Theta Phi Alpha helps others feel more secure in their skin

Emmalee Scheibe, Staff Writer

More than 30 million Americans suffer from eating disorders. A Wayne State College sorority brought attention to the malady recently.

Theta Phi Alpha raised money for National Eating Disorder Awareness Week, which was Feb. 27 through March 3. The group raised $33 from the bake sale and donated it to the National Eating Disorder Association.

“NEDA week is important to me because it raises awareness for eating disorders,” philanthropy chair Hannah Rathman said. “Often we overlook eating disorders, but I have many friends that have been directly affected by an eating disorder.”

Eating disorders include bulimia, binge eating, anorexia and more. The disorder affects all kinds of people, and over 30 million Americans will struggle with it at some point in their lives.

“NEDA week, in my perspective, is also an awareness of mental illnesses and suicide prevention,” freshman Amanda Heath said. “I believe NEDA week has helped people by showing that you are enough, even if you aren’t suffering from an eating disorder.”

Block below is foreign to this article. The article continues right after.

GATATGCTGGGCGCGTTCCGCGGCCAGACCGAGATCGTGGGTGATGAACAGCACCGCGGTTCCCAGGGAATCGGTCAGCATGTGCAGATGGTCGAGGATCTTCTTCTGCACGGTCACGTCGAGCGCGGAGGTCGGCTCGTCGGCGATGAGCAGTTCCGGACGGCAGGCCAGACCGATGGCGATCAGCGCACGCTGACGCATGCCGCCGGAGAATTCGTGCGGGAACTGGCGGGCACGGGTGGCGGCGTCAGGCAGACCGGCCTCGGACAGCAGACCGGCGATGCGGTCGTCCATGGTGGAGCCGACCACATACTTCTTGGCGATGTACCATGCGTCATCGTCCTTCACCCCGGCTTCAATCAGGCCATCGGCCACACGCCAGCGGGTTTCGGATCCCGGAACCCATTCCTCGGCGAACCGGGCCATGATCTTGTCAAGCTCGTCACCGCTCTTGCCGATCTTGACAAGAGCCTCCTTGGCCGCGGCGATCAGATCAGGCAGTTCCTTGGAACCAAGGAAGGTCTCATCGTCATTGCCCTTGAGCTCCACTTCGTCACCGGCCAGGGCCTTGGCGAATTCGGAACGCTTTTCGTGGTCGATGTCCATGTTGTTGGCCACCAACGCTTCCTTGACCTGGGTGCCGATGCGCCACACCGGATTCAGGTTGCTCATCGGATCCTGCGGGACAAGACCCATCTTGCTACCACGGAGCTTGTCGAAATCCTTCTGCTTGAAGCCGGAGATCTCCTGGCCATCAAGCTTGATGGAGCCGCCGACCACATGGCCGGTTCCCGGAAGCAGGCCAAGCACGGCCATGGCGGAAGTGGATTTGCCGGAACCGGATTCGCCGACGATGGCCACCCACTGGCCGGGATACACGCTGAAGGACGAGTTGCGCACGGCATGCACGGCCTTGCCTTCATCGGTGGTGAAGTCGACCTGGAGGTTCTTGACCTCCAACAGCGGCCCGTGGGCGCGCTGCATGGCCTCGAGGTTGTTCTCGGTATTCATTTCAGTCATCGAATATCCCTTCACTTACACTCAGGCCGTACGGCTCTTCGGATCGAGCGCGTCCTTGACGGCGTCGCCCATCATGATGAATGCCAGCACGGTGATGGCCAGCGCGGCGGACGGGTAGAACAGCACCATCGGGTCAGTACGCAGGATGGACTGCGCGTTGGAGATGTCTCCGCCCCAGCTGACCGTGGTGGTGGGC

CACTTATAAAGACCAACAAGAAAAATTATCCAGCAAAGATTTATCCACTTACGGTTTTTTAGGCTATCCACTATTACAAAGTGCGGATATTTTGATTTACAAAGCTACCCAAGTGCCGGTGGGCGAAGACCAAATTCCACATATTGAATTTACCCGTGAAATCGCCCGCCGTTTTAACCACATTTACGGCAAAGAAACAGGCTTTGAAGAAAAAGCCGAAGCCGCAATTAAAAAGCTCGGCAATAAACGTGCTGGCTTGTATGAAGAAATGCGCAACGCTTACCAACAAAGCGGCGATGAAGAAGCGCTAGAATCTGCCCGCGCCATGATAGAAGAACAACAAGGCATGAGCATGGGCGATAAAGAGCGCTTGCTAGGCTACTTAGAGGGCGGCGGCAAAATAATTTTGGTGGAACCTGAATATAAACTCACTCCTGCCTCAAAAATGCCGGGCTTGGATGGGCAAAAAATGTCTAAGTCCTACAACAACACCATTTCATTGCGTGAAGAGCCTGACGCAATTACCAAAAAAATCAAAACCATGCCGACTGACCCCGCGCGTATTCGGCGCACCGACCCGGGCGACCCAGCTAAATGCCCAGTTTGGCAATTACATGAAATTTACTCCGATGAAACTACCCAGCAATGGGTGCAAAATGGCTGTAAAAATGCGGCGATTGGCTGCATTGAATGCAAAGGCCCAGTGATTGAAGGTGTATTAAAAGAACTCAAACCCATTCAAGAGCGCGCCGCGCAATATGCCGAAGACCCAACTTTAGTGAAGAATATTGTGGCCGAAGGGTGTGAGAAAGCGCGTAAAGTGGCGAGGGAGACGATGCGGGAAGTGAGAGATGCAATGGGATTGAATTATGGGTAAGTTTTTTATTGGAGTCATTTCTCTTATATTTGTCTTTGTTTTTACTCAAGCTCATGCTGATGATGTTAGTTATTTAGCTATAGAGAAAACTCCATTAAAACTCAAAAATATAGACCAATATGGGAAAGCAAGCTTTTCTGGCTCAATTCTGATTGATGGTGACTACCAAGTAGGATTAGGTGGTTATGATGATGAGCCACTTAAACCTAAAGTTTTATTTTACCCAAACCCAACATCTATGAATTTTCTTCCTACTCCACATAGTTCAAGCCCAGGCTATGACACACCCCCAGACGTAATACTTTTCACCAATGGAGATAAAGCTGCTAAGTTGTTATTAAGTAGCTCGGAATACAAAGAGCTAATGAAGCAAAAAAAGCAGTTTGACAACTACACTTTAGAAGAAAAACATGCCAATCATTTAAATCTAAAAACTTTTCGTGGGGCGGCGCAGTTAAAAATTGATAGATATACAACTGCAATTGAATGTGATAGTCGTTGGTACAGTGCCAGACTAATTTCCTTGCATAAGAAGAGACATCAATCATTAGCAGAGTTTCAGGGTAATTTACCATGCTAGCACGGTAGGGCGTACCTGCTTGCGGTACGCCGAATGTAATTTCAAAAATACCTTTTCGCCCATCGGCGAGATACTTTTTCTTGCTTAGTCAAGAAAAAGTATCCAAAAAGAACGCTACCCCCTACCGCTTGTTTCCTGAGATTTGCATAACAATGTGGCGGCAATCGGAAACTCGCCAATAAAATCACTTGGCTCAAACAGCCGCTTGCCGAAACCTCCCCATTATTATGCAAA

Theta Phi Alpha put together a bake sale that had desserts and healthy snacks for sale and NEDA week shirts.

“I baked cupcakes to sell at the bake sale,” sophomore Kim Svitak said. “I also volunteered at the table by the upper cafeteria and handed out buttons and sold baked goods and healthy snacks.”

There was also a trash can where people could trash their insecurities. They would write down an insecurity they had on a piece of paper and then throw it away.

“I loved the ‘trash your insecurities,’” Heath said. “I was a bit skeptical at first because I thought talking about insecurities would be uncomfortable for some people, but I absolutely loved it. Writing my insecurities on a piece of paper and throwing them away made it seem like I was destroying all power that I allowed those insecurities to have over me.”

Girls in Theta Phi Alpha wrote “You Are Enough” on their hands and posed for pictures and posted them near the upper cafeteria. They also handed out free buttons that said “National Eating Disorder Awareness,” and had a survey students could take to see if they were at risk.

“I do think that NEDA week raises awareness to our campus and gets people talking about eating disorders,” Rathman said. “Our slogan this year for NEDA week was ‘You are enough.’ I saw a lot of positive feedback on handing out our buttons to tell people that they are enough and can seek help if needed.”

This was Theta Phi Alpha’s third time bringing awareness of eating disorders to campus.

“This helps people in many ways,” Svitak said. “For someone who is struggling, this is an opportunity for them to seek help. It also provides the opportunity for others to help those with an eating disorder.”